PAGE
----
I had an idea we might come to a discussion like this Andrew.

Firstly, I believe that you might be sincere, you seem to have no reason to suspect that what you might know about this is could be limited.

Similarly my own knowledge could be limited.

Either way, one or the other of us needs to educate the other, to bring our knowledge into line with reality, it seems to me.

For example, when you were working for the bank, were you aware that money is issued on creation of credit alone? Most ex bank employees I ask about that actually try to argue this isn't true, even members of my family, when we can see it is plainly the truth, even admitted by the real seniors in banks by way of fractional reserves, and actually that is a very important part of the climate disaster story.

Now I will describe to you the role of a Systems Engineer, in creating a system of any kind including nuclear.

We are bound by a few things, some rules, including what we call Systems Lifecycle Standards, and in the case of nuclear, the official secrets act. So there is only so much we would be at liberty to discuss in public, if I happened to have been directly involved in nuclear system lifecycle design, which I haven't, I would technically not be at liberty to discuss, in fact I would be discouraged even from revealing I had any such experience.

But I've worked with many people who have such experience, in my role as a Systems Engineer and Systems Architect on systems other than nuclear, so of course there is a lot of cross referencing of safety standards and etc in any system design. We are often required to use nuclear standards on non-nuclear systems to ensure maximum safety, for example.

I am guessing similar rules apply to you, if you were in a senior position managing a nuclear power station.

But there is nothing to stop us discussing the system lifecycle standards, which are public, though copyrighted information, and some general nuclear physics and economics from the point of view of anyone who has studied this from public information alone, like me, if I had no relevant experience at all, for example.

So firstly we should agree some basic publicly known facts, please do correct me anywhere you think I am wrong:

1. The process of creating nuclear weapons grade ingredients involves two different stages, one for refinement of raw materials to a low volatility pre-weapons stage, and another to convert the same materials to the volatility required for nuclear weapons.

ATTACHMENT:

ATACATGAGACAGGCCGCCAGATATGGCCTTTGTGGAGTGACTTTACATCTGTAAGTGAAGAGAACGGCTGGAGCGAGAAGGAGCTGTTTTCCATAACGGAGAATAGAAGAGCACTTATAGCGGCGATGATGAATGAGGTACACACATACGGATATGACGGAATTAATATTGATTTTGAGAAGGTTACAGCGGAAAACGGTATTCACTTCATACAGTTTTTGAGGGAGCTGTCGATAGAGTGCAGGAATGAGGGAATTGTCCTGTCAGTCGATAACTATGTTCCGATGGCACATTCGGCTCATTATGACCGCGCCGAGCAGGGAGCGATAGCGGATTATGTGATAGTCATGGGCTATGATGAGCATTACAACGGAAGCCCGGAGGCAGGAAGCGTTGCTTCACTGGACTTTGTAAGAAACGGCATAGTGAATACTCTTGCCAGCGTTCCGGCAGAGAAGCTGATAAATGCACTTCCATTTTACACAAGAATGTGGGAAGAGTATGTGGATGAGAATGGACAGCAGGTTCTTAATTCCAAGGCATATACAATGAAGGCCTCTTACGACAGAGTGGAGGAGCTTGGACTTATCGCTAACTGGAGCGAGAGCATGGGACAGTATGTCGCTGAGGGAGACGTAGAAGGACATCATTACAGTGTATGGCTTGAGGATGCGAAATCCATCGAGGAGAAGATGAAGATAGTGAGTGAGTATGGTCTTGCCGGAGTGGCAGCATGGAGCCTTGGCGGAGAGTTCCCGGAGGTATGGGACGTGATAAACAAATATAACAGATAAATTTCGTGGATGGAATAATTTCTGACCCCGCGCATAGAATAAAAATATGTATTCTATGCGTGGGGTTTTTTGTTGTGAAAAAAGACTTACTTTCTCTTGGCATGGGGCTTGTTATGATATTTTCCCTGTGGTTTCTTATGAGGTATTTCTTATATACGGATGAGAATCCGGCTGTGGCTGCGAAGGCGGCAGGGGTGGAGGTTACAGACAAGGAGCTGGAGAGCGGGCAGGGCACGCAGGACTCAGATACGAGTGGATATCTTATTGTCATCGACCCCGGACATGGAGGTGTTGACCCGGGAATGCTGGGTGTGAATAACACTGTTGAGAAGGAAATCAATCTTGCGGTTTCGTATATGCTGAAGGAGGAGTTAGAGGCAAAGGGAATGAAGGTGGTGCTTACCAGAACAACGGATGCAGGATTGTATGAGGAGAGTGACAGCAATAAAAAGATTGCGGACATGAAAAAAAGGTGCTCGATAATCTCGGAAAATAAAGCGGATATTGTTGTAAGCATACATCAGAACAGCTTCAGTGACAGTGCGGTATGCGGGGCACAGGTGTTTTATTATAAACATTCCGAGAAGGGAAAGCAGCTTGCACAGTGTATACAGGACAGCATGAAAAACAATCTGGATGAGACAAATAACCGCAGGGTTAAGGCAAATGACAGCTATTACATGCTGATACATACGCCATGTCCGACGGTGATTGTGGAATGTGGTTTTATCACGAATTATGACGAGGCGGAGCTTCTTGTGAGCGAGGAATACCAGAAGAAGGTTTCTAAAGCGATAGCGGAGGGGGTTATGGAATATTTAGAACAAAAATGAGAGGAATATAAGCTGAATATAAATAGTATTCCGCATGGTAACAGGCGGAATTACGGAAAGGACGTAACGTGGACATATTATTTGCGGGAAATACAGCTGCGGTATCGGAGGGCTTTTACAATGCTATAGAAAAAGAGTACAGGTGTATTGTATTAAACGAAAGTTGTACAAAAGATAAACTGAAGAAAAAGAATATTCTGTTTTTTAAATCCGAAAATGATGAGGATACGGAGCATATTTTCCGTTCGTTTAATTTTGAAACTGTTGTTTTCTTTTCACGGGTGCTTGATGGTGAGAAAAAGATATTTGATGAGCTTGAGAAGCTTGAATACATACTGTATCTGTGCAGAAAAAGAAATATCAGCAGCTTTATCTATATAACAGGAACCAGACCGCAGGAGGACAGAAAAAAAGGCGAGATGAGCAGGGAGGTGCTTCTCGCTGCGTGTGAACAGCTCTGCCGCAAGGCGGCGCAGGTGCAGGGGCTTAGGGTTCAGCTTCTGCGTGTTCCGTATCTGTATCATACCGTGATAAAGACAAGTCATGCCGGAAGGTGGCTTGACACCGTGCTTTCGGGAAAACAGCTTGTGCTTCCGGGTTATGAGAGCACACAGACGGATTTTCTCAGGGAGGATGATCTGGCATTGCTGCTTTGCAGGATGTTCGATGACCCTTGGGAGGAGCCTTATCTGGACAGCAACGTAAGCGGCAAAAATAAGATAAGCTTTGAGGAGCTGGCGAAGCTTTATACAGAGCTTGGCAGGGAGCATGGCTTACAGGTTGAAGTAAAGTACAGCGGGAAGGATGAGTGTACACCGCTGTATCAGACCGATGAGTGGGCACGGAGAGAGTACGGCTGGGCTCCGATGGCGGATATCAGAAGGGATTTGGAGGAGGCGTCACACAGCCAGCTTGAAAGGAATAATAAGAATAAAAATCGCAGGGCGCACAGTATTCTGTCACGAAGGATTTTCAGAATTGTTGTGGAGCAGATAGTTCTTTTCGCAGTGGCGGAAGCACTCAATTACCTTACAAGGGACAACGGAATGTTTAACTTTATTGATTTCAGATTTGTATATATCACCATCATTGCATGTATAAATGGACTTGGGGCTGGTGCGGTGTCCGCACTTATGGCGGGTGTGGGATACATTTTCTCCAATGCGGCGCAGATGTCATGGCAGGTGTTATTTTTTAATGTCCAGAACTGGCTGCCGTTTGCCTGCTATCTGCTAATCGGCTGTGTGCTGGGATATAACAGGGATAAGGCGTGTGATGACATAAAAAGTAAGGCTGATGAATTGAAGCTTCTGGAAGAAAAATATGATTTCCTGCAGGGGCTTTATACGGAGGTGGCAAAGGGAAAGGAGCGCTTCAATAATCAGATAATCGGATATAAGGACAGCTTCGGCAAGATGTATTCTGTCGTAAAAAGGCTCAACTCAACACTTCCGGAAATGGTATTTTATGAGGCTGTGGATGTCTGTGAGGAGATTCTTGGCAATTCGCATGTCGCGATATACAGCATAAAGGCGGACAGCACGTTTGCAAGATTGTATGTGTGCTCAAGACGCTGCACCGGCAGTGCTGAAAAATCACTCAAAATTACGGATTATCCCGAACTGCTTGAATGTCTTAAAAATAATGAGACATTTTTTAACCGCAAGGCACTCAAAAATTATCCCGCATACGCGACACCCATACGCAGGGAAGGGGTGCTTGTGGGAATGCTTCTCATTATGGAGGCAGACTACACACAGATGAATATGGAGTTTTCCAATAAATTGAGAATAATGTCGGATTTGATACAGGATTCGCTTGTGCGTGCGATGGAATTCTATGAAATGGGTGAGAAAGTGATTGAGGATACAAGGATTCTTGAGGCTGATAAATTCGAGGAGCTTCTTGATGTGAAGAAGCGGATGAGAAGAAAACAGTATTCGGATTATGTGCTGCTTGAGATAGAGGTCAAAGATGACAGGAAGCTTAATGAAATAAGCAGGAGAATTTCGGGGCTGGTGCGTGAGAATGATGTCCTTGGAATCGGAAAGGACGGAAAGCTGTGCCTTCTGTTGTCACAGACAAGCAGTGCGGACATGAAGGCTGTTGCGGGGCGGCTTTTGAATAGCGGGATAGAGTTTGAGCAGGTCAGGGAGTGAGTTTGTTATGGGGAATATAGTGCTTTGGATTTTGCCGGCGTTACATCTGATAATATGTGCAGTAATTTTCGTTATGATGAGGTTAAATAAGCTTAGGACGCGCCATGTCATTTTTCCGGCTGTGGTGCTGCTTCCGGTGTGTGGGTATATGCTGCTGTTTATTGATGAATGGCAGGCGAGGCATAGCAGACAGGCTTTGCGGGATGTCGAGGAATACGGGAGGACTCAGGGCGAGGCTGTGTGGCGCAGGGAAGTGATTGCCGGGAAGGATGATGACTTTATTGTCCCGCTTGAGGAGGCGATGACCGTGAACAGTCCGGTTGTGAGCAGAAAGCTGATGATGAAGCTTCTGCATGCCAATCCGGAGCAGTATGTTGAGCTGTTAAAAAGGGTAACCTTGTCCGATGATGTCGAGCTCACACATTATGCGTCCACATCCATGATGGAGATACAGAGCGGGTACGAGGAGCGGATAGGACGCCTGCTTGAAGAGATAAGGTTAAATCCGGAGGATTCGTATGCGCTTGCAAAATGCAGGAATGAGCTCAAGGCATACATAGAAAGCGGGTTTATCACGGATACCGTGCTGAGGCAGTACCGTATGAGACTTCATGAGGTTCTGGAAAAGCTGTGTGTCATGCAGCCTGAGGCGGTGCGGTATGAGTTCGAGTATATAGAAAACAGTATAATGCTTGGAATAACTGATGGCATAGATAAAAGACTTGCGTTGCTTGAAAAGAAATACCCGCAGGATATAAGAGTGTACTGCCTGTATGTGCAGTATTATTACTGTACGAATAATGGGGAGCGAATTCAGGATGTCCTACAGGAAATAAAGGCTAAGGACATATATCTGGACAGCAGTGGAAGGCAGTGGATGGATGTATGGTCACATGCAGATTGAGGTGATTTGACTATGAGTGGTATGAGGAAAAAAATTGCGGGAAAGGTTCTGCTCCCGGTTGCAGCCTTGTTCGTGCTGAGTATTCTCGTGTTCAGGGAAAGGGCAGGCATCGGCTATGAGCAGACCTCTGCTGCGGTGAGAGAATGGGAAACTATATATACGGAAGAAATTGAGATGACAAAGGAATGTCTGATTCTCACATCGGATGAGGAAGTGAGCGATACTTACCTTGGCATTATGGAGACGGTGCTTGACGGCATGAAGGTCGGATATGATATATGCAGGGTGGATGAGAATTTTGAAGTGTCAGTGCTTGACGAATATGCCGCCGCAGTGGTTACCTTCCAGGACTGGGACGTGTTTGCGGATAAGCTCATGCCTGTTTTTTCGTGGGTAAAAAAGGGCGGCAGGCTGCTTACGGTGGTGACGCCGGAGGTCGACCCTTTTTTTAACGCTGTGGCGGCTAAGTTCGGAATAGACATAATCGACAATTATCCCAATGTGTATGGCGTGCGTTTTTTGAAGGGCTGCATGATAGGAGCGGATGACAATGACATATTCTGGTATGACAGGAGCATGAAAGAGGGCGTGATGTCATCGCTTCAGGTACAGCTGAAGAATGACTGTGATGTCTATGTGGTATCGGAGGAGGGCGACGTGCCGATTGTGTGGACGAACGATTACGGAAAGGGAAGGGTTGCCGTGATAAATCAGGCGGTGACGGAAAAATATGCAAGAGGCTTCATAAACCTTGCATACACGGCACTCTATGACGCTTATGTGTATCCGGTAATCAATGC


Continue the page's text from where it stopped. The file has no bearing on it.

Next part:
All of these processes generate heat, as in a lot of heat, many megawatts of heat, for a long time.

2. A primary aim of the lifecycle design of any system is to make shareholders happy. In most cases shareholders will appoint a technically savvy "Lender's technical authority", to approve the system design, to ensure the system delivers maximum profitability to shareholders.

Of course it makes perfect sense to capture the heat generated from the processes in (1) above, and put to as profitable use as possible, in fact it would be environmentally irresponsible not to, as well as a being a huge loss of shareholder revenue.

So to minimise impact to environment, and to maximise shareholder gain, it is a no-brainer, to design the system lifecycle such that all refinement is done as a nuclear power station.

3. The job of the International Atomic Energy Authority (IAEA), in countries which have nuclear power, but are "not allowed" to have nuclear weapons, is to oversee the nuclear power facilities to ensure that the station is not engaged in second stage materials processing for weapons. In other words, there is a maximum processing time they are allowed to subject materials to. This is what the IAEA cameras fitted in Iranian facilities were for, to ensure second stage materials processing was not being carried out, until those cameras were recently controversially removed.

So to me, it looks like a pretty open and shut case, that the materials input to nuclear weapons is a product of nuclear power stations.

Which part(s) do you think I have wrong?

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